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    Quote Originally posted by gtpeach View post
    What do you recommend as an alternative?
    Glad you asked!

    https://www.care2.com/greenliving/12...o-roundup.html

    Some of these methods I've never tried but I've used the 'solarize' option on a couple of occasions to good effect.
    People will miss that it once meant something to be Southern or Midwestern. It doesn't mean much now, except for the climate. The question, “Where are you from?” doesn't lead to anything odd or interesting. They live somewhere near a Gap store, and what else do you need to know? - Garrison Keillor

  11. #11
    Cyburbian WSU MUP Student's avatar
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    Quote Originally posted by Doohickie View post
    Not sure how Virginia compares to Texas, but my philosophy is to use very hardy plants since I tend to not have a green thumb. So my preferred plants are:

    Bulb flowers- daffodils for the spring, amaryllis for all year. I had a single amaryllis bulb when we bought our previous house; I split the bulbs up a few times and had dozens all over the yard. Totally carefree; they just grow.
    Lantana- It's kind of a weed around here, grows wild, but it does flower pretty constantly during the growing season, even in very dry conditions. I cut it back to the ground in winter and it grows bigger each season.
    Sage (salvia)- pretty flowers, nice aroma, pretty hardy.
    Roses- They seem to grow pretty well for me. My favorite is a variety called Belinda's Dream; it grows into 6-8 foot tall bushes with dozens, even hundreds of simultaneous pink blooms. Sometimes roses get blackspot; when it gets bad we treat it and the bush comes right back.
    Daisies/Black-Eyed Susans. Again, they're basically weeds to they tend to grow well with minimal care.
    I had never heard of amaryllis so I looked it up and that's a really pretty flower. Unfortunately, it doesn't look like it will work outside in my area but maybe I can make one work in a pot that I can bring inside in the fall and winter. I've been wanting to try more indoor flowering plants so maybe I'll look for one of these.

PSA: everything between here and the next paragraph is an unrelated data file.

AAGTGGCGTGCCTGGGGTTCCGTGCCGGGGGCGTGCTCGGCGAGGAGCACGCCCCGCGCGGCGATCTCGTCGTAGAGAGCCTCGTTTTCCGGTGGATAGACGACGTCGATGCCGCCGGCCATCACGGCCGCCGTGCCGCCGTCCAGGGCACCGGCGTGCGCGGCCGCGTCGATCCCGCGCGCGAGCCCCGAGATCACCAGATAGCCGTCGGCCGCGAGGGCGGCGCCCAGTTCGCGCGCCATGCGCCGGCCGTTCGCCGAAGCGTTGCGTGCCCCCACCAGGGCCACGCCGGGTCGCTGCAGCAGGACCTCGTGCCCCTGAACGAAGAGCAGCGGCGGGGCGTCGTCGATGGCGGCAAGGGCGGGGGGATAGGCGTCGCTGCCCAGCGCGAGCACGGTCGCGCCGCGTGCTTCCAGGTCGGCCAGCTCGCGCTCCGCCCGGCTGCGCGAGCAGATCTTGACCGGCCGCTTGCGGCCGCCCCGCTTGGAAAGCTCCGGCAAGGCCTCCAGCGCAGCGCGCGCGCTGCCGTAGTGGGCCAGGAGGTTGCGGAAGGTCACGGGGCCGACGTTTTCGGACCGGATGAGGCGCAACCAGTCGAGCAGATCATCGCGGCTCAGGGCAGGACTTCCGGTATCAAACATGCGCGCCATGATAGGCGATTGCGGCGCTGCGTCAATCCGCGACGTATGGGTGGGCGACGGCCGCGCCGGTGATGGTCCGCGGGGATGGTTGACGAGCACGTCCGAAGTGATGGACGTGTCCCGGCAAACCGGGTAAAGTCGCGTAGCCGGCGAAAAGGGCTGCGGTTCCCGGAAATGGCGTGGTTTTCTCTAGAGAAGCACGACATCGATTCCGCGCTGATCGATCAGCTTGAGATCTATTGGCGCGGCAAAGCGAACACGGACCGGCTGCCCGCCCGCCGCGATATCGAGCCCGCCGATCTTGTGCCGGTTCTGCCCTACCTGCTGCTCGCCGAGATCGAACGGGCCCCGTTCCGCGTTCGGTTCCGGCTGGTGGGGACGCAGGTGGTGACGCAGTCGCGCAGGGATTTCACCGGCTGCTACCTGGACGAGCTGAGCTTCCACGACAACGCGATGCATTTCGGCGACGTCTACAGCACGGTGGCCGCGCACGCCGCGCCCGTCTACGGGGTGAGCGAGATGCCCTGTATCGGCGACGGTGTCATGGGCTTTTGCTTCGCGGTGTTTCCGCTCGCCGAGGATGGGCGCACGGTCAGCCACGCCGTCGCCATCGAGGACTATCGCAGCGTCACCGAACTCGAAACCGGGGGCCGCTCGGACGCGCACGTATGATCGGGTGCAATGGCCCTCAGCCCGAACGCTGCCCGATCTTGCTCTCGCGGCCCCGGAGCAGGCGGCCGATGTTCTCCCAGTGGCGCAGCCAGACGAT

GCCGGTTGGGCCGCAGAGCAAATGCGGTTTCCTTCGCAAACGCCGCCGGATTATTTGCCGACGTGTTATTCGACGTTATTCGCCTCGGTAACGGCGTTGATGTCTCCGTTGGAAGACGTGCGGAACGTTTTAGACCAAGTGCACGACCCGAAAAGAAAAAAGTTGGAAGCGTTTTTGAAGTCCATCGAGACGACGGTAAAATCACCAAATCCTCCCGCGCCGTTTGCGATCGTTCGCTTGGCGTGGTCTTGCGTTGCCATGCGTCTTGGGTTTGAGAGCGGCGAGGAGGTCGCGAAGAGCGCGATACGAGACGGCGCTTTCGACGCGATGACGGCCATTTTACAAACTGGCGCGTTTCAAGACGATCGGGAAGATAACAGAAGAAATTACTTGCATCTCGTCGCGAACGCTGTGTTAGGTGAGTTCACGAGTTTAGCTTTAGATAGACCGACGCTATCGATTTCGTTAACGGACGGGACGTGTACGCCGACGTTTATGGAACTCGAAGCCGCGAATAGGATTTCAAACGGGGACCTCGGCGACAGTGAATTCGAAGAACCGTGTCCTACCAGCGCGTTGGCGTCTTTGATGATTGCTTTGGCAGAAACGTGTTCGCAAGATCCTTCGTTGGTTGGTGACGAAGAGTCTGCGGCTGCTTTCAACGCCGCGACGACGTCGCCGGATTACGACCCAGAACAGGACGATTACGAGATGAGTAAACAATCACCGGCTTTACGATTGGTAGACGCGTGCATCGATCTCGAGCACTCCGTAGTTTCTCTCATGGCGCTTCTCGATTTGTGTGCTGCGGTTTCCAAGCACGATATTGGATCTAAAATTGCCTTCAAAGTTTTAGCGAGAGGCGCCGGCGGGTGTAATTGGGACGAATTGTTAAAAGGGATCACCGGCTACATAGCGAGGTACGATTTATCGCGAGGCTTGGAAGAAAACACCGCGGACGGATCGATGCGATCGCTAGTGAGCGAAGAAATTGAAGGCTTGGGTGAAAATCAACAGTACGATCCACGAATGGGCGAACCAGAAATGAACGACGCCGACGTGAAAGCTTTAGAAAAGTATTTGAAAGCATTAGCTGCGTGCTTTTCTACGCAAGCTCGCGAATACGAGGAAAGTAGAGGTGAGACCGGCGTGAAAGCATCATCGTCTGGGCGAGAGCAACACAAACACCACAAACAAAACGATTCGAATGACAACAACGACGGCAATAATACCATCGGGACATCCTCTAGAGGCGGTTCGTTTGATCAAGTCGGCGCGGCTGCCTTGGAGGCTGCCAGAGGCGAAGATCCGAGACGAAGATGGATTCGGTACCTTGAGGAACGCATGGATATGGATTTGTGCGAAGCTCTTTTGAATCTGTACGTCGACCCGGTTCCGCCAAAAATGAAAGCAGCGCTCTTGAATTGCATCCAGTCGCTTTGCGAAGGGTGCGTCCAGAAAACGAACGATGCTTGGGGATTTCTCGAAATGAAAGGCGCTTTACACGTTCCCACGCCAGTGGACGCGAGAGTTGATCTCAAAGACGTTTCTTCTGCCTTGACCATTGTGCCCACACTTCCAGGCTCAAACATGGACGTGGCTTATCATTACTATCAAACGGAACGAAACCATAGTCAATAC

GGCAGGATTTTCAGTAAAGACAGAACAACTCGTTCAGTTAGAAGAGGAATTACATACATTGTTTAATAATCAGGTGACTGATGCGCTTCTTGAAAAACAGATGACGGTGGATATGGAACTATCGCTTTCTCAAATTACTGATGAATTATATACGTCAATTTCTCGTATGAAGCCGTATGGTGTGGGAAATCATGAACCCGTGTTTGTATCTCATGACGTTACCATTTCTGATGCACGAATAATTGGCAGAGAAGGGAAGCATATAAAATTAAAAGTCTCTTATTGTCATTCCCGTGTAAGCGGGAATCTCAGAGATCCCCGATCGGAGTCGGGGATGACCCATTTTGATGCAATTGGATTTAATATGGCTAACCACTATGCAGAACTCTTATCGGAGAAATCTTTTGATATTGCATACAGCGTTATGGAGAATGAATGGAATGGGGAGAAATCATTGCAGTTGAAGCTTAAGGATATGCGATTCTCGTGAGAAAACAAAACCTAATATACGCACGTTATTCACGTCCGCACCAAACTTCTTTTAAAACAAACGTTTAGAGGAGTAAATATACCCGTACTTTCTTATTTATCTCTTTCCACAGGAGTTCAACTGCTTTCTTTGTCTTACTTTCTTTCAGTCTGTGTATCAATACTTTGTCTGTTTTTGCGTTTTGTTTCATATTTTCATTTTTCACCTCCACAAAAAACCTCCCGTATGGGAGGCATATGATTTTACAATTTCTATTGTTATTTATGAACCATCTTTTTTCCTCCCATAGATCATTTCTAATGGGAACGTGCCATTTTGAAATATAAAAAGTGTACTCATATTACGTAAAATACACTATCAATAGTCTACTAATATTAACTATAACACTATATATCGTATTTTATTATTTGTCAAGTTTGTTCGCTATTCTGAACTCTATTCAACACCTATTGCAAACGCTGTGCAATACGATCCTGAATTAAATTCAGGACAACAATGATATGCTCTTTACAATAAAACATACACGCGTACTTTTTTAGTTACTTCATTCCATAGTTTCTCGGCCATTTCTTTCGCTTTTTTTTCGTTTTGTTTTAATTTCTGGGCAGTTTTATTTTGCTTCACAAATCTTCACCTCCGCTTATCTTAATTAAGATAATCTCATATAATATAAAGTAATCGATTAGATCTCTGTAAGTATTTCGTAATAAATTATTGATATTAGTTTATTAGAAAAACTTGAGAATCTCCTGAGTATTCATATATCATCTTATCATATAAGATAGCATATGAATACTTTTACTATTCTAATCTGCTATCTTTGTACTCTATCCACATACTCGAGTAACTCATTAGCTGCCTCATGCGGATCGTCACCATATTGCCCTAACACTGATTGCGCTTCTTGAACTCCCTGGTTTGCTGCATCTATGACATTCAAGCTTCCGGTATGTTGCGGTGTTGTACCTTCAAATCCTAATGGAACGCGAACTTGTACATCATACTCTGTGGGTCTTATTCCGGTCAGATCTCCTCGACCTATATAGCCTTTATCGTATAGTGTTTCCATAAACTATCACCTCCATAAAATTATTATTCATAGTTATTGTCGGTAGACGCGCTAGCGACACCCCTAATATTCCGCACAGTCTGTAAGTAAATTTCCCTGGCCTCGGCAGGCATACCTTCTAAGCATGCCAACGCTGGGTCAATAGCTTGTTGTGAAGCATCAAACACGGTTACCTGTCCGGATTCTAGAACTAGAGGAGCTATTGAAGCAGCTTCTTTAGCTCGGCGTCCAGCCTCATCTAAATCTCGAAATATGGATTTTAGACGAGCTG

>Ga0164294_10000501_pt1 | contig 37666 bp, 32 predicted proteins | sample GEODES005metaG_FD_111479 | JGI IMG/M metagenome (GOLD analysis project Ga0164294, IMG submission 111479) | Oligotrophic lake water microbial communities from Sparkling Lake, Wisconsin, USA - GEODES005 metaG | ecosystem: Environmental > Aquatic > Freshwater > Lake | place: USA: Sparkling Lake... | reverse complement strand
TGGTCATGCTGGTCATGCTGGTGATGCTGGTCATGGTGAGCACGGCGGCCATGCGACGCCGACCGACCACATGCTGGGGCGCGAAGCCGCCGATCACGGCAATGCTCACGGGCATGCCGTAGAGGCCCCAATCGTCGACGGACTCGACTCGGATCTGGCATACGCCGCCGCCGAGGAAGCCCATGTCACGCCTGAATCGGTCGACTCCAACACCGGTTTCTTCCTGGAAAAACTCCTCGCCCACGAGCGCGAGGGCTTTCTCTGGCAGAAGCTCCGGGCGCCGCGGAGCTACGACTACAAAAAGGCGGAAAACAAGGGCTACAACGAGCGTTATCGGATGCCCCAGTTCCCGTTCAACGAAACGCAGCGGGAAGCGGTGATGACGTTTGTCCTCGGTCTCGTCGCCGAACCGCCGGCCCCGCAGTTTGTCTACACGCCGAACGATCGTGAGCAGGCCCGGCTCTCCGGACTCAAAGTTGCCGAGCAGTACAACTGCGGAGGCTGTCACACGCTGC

I agree that sage is great and very low maintenance. I use that in quite a few different spots in our flower beds, basically as a space filler and it seems to do great in just about any setting. I have a few plantings of it where they will grow 3'+ wide and they start to spread out/fall over and show a bare woody spot in the middle so once a summer I usually cut it back and it will usually bloom again for the rest of the summer.
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  12. #12
    Cyburbian Doohickie's avatar
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    Quote Originally posted by Maister View post
    Glad you asked!

    https://www.care2.com/greenliving/12...o-roundup.html

    Some of these methods I've never tried but I've used the 'solarize' option on a couple of occasions to good effect.
    I've been doing #1 & #2- mulching, then digging the weeds up as they sprout.

  13. #13
    Cyburbian MD Planner's avatar
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    I love hosta for larger planting beds. There are many different varieties. They come in different sizes and colors and come up every year. Mixing in some annuals or other colorful flowers is always a nice look.
    He's a planner, he's a dreamer, he's a sordid little schemer,
    Seems to think that money grows on trees . . .